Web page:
A recent randomized, blinded, placebo-controlled, trial in Denmark examined the efficacy of analgesia for 556 patients undergoing total hip arthroplasty (THA). Options for analgesia included paracetamol (acetaminophen) 1000 mg plus ibuprofen 400 mg, paracetamol 1000 mg plus placebo, ibuprofen 400 mg plus placebo, or half-strength paracetamol 500 mg plus ibuprofen 200 mg: all were administered orally every 6 hours for 24 hours postoperatively, beginning an hour before surgery. There were two co–primary outcomes: 24-hour morphine consumption using patient-controlled analgesia, and the proportion of patients with one or more serious adverse events (SAEs) within 90 days of surgery. The mean age of the participants was 67 years and a gender split close to 50:50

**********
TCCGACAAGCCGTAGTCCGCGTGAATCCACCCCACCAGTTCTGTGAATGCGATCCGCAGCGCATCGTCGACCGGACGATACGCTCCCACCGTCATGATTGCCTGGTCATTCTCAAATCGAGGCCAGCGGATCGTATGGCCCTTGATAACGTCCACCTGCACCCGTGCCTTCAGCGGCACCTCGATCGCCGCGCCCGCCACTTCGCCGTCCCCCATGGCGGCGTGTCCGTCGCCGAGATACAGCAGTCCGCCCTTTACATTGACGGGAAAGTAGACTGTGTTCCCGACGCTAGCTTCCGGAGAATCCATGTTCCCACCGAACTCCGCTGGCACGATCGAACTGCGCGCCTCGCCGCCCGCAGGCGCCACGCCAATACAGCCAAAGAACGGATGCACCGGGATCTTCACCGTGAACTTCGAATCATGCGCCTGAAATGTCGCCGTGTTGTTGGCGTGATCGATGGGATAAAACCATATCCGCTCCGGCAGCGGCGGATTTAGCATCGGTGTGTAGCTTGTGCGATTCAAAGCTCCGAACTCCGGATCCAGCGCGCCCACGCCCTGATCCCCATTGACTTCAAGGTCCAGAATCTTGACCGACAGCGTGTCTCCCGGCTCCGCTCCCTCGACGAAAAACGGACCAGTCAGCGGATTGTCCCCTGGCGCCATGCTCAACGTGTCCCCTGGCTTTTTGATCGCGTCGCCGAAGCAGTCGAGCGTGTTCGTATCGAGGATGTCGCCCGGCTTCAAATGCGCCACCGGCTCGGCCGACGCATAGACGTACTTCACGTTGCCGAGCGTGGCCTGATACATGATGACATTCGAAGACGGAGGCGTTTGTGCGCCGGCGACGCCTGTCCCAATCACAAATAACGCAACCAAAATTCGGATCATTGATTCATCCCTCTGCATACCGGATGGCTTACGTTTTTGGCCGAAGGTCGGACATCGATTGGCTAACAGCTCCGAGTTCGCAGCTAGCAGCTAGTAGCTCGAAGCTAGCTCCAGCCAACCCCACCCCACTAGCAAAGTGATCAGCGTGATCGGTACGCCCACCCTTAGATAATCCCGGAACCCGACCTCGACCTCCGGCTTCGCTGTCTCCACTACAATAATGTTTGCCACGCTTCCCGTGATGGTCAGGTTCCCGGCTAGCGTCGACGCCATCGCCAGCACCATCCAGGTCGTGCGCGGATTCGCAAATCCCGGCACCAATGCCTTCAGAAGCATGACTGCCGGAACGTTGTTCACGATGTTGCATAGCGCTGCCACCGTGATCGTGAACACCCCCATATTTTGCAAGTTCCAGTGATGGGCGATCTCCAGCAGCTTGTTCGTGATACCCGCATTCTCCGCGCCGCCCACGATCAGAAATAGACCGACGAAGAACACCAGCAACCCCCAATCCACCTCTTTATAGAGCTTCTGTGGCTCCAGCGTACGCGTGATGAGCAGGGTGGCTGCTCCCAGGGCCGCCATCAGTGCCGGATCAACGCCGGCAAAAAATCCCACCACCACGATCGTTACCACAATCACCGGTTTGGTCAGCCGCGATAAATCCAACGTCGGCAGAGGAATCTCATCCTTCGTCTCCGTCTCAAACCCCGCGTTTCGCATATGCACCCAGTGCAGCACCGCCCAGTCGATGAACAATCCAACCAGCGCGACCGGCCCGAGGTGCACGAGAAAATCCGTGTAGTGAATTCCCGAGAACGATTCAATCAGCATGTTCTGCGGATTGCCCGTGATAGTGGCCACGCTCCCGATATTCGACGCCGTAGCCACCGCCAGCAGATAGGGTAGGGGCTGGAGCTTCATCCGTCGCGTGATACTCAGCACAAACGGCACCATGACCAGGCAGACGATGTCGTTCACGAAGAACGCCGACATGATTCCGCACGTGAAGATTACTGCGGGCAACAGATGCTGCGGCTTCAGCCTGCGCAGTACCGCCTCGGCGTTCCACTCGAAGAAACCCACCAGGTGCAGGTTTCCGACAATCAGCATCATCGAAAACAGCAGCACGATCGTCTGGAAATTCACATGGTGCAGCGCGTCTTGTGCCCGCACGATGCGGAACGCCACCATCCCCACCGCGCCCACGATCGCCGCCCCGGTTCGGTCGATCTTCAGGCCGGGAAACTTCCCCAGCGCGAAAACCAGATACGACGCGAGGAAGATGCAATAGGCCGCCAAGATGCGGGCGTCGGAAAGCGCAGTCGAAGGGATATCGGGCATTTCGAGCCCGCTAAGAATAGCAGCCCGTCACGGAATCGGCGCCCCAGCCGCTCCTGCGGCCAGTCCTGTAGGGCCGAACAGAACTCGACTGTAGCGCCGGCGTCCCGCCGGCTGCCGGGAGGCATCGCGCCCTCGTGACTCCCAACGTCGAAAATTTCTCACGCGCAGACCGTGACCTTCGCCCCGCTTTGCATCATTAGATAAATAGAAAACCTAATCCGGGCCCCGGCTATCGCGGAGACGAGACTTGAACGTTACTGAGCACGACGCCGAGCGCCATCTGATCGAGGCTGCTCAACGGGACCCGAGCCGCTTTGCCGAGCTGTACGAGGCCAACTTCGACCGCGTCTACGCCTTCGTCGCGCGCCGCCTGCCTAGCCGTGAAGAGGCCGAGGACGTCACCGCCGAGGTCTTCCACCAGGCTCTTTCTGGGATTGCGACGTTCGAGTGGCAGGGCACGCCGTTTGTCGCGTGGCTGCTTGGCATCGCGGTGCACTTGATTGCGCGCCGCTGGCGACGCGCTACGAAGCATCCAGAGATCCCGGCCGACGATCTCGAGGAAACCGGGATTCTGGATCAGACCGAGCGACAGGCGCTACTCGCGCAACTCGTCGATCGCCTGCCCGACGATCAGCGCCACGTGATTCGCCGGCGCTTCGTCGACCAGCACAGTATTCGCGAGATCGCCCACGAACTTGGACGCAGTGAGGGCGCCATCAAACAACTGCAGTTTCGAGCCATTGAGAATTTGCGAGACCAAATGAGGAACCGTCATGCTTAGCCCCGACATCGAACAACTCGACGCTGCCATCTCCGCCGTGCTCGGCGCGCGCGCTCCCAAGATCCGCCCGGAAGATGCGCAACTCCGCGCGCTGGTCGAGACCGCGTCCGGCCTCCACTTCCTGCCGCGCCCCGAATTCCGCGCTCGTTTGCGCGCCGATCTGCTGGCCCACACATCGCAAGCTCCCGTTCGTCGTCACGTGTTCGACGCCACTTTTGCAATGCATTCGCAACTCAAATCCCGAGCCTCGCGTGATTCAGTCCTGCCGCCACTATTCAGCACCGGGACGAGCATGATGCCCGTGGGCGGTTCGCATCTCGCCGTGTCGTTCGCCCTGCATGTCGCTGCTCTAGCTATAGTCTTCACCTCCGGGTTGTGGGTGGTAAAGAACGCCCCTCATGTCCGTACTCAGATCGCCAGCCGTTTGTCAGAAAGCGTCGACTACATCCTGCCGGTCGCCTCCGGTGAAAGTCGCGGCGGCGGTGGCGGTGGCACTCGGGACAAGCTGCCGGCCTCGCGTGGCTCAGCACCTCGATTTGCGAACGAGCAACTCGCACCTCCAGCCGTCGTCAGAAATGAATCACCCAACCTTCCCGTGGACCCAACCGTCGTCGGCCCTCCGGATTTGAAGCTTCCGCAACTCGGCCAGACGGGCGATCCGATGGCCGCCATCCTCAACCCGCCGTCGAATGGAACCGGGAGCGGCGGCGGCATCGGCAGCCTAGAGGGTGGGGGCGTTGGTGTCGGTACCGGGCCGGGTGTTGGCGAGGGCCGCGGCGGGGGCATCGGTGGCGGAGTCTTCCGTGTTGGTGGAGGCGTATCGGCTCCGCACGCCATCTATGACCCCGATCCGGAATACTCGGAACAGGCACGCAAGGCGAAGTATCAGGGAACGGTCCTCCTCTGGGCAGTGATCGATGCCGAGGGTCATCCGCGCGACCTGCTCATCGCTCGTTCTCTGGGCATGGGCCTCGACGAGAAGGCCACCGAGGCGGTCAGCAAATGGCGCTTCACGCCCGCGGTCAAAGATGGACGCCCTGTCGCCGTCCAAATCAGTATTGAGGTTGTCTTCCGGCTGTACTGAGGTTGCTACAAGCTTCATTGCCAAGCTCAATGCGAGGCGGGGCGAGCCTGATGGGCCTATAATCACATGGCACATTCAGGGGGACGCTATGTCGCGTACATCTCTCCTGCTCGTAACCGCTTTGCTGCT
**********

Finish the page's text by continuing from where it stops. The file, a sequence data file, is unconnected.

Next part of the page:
Median 24-hour morphine consumption was 20 mg in the paracetamol/ibuprofen group, 36 mg for paracetamol alone, 26 mg for ibuprofen alone, and 28 mg for the half-strength combination. The proportion of patients with serious adverse events in groups receiving IBU was 15%, and in the PCM-alone group, was 11%. The study suggests that the structured use of these simple analgesics may reduce morphine use after hip surgery – given the complications associated with opioid use, it would appear that this approach is certainly worth applying in the post-operative context. See the details of the study here